Kennett duck

The sign at Kennett High School on Tuesday announces that Friday is photo day at the school but omits that it is also the date of a home football game against Pembroke Academy.

CONWAY — While calling the killing of a duck by Kennett High School football players appalling and “a very good example of very bad behavior,” Conway school officials and the head of the New Hampshire Fish and Game Department, respectively, are defending the multiple punishments meted out to the players despite an online campaign which says they’re insufficient.

On Tuesday, Col. Kevin Jordan of Fish and Game said that in the latter part of August, the Kennett Eagles football team was attending a football camp in Moultonborough on Lake Winnipesaukee when a group of players eating lunch fed some nearby ducks in the water.

When one of the ducks came up on shore, a player hit it multiple times with a broomstick, seriously injuring the bird, said Jordan. Another player intervened to stop the assault, and fearing the duck was mortally wounded, killed it in an effort to put it out of its misery.

Several days later, Kennett High officials obtained a cellphone video of the incident that was shot by a third player and conducted their own investigation while also notifying Conway Police and Fish and Game. Fish and Game followed up, said Jordan, and agreed that what the school proposed for the players was the best course of action to educate them about what they had done wrong and to prevent it from recurring.

On Monday in a prepared statement, Kevin Richard, Superintendent of Schools, SAU 9, and Joe Lentini, the chair of the Conway School Board, said the players, who were not identified because they are minors, received “varying levels of consequences and supports.”

Although the statement did not say so specifically, the consequences included “disciplinary action” that Jordan was told by Conway school officials meant between one-to-two game to between four-and-five game suspensions, depending on the player’s culpability and involvement.

The players also received “educational programming;” mental health assessments; and are required to perform community service that involves the players working with animals.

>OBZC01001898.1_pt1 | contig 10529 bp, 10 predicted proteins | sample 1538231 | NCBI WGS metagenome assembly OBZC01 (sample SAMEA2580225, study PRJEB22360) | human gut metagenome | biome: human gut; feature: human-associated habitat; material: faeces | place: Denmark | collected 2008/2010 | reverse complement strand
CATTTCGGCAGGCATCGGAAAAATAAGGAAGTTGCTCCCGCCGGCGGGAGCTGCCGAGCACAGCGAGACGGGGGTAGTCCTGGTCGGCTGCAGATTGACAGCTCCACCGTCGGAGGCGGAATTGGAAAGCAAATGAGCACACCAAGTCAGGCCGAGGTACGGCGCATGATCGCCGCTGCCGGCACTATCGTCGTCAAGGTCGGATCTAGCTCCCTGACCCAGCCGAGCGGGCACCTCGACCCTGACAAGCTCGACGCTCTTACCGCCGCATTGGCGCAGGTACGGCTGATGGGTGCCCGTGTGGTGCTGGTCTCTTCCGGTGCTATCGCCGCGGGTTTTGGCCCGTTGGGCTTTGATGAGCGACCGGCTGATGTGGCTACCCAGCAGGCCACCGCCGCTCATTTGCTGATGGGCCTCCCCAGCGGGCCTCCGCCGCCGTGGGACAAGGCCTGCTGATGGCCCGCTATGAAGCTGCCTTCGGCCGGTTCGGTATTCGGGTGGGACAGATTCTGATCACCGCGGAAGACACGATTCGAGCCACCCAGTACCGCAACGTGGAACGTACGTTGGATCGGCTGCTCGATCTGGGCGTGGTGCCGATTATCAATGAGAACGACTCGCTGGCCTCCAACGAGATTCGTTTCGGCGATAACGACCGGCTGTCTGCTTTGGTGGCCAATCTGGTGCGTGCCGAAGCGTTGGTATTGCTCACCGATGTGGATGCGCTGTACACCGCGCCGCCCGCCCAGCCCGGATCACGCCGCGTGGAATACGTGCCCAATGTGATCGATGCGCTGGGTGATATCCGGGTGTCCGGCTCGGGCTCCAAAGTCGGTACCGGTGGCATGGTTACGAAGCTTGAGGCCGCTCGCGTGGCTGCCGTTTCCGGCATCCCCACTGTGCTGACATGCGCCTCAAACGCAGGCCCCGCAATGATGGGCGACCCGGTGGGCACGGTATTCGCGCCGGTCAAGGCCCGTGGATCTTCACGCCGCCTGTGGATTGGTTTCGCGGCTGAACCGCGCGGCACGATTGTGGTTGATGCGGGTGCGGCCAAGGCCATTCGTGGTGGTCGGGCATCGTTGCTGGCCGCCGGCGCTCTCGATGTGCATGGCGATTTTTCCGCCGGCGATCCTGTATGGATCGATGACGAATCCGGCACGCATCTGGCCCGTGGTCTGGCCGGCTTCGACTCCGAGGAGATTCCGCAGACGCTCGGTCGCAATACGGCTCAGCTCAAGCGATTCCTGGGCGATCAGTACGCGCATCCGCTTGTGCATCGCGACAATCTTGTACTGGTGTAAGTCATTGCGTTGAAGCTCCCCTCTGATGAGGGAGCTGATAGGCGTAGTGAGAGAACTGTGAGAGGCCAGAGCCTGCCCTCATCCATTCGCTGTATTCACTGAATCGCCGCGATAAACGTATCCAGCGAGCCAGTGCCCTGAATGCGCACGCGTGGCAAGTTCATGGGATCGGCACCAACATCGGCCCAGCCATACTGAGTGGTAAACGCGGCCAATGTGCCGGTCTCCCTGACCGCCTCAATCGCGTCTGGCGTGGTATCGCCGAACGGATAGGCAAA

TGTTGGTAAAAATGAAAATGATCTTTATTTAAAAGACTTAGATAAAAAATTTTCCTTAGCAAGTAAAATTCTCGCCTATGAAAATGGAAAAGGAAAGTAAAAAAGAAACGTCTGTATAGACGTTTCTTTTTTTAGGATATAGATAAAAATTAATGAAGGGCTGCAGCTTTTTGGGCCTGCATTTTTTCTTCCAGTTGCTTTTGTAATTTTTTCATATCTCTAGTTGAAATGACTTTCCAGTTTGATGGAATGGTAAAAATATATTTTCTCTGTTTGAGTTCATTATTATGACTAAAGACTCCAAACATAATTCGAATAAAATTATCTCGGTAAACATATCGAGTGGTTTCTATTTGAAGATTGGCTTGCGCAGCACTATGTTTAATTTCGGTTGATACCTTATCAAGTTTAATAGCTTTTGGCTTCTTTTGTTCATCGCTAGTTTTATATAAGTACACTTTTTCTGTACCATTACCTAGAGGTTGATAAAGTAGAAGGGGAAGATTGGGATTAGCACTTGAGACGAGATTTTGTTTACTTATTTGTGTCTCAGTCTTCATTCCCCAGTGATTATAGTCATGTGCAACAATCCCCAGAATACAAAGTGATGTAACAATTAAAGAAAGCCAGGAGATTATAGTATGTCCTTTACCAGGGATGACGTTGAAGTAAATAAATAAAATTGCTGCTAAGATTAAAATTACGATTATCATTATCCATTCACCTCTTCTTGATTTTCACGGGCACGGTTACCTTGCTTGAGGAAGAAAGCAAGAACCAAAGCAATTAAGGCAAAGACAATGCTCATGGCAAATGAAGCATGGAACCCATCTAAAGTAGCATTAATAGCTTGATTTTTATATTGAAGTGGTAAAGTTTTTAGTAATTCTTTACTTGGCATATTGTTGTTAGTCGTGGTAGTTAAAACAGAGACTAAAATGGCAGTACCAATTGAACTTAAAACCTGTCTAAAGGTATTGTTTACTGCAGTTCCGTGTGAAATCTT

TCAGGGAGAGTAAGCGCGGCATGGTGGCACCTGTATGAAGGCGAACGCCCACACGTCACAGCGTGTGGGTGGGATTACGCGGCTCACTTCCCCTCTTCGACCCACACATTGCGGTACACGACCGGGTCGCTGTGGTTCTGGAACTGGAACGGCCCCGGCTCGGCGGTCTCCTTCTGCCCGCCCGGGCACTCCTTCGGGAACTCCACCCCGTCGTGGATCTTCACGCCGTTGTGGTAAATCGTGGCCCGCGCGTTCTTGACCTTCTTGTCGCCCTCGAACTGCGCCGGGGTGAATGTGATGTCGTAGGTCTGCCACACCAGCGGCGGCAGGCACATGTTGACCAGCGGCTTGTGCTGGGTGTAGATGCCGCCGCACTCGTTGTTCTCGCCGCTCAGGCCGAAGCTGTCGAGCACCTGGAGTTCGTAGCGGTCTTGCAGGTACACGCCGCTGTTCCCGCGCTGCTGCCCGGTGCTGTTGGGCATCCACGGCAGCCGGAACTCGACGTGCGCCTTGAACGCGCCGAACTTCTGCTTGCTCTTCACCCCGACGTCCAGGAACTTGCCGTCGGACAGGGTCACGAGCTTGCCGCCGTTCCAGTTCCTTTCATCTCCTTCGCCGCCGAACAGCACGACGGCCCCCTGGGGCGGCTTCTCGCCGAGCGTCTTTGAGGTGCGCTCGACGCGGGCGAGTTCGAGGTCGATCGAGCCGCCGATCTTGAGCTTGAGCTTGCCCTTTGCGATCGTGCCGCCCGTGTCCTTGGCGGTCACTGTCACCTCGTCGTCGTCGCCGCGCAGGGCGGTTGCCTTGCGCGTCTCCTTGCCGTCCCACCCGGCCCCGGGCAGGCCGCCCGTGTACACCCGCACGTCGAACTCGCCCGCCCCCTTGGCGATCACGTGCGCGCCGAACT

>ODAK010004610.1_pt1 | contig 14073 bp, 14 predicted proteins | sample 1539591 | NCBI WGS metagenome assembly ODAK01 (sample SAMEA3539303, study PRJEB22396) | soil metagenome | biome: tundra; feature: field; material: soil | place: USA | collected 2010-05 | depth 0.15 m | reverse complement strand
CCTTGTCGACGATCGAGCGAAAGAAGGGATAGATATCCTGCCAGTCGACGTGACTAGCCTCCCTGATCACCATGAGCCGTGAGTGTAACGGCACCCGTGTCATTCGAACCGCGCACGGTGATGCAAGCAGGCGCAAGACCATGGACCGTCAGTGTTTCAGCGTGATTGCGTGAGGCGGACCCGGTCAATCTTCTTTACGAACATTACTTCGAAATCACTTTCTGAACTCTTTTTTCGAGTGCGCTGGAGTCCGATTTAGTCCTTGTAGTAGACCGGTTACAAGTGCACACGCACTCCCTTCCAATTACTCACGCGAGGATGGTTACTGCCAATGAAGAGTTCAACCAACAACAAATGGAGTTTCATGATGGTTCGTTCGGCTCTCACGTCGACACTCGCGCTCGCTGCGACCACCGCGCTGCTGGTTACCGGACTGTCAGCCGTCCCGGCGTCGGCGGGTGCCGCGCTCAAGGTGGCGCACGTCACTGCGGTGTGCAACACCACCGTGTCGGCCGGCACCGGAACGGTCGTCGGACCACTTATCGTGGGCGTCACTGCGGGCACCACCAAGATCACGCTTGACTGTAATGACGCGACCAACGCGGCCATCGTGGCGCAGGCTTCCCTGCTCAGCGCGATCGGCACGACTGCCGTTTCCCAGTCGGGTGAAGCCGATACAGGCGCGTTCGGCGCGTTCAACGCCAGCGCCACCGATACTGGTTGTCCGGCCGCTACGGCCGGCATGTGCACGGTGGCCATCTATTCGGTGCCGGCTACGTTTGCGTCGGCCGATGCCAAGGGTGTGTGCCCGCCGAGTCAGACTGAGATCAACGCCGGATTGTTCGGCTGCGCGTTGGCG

Jordan acknowledged that there was a glitch in the community-service component, which school officials are working to correct, in that some animal-welfare groups cannot accept the players because of their involvement in animal abuse.

Finally, Richard and Lentini said there would be no more overnight football camps for the Eagles, who are scheduled to host Pembroke Academy at home on Friday.

As of Tuesday afternoon, a petition entitled “A harsher Punishment for Kennett Eagles Football Team” had received more than 2,300 signatures with a goal of 2,500.

The petitioner, who identifies herself as a Kennett student, said she was “disgusted that you’re ONLY OUT FOR A COUPLE OF GAMES. I truly wonder what made you do this. I am 100% ashamed to walk the same halls as you at school. It is not tolerated by me or anything else and if it were me deciding your punishment you would not be playing your 2019 football season.”

Jordan said he understands the anger against the Kennett players but added that the public should also understand that “these are kids, are still human beings,” who, unfortunately, “made a huge mistake.”

Jordan said Kennett officials told him that numerous threats have been made against the players.

Asked why Fish and Game did not prosecute the players, Jordan replied that the agency’s job is more about changing people’s behavior to comply with the law, rather than punishment.

Because the players were minors, Fish and Game could have cited their parents for illegal taking of a duck, but that is a violation-level offense that carries a maximum $1,500 fine and no jail time, he said.

Since the punishment would be borne by their parents, the players might not as fully appreciate their wrongdoing, said Jordan.

He praised Kennett and Conway school officials for their actions and also gave kudos to the unknown player who had the courage to speak up, stop the attack, and, when he believed it was the only and right thing to do, for putting the duck out of its misery.

“At the risk of making people angry,” Jordan said leaders at Kennett High acted appropriately in their response to the killing of the duck.

Rather than let a law-enforcement agency handle the matter, the school “stood up,” he said, “and we should all be happy about that.”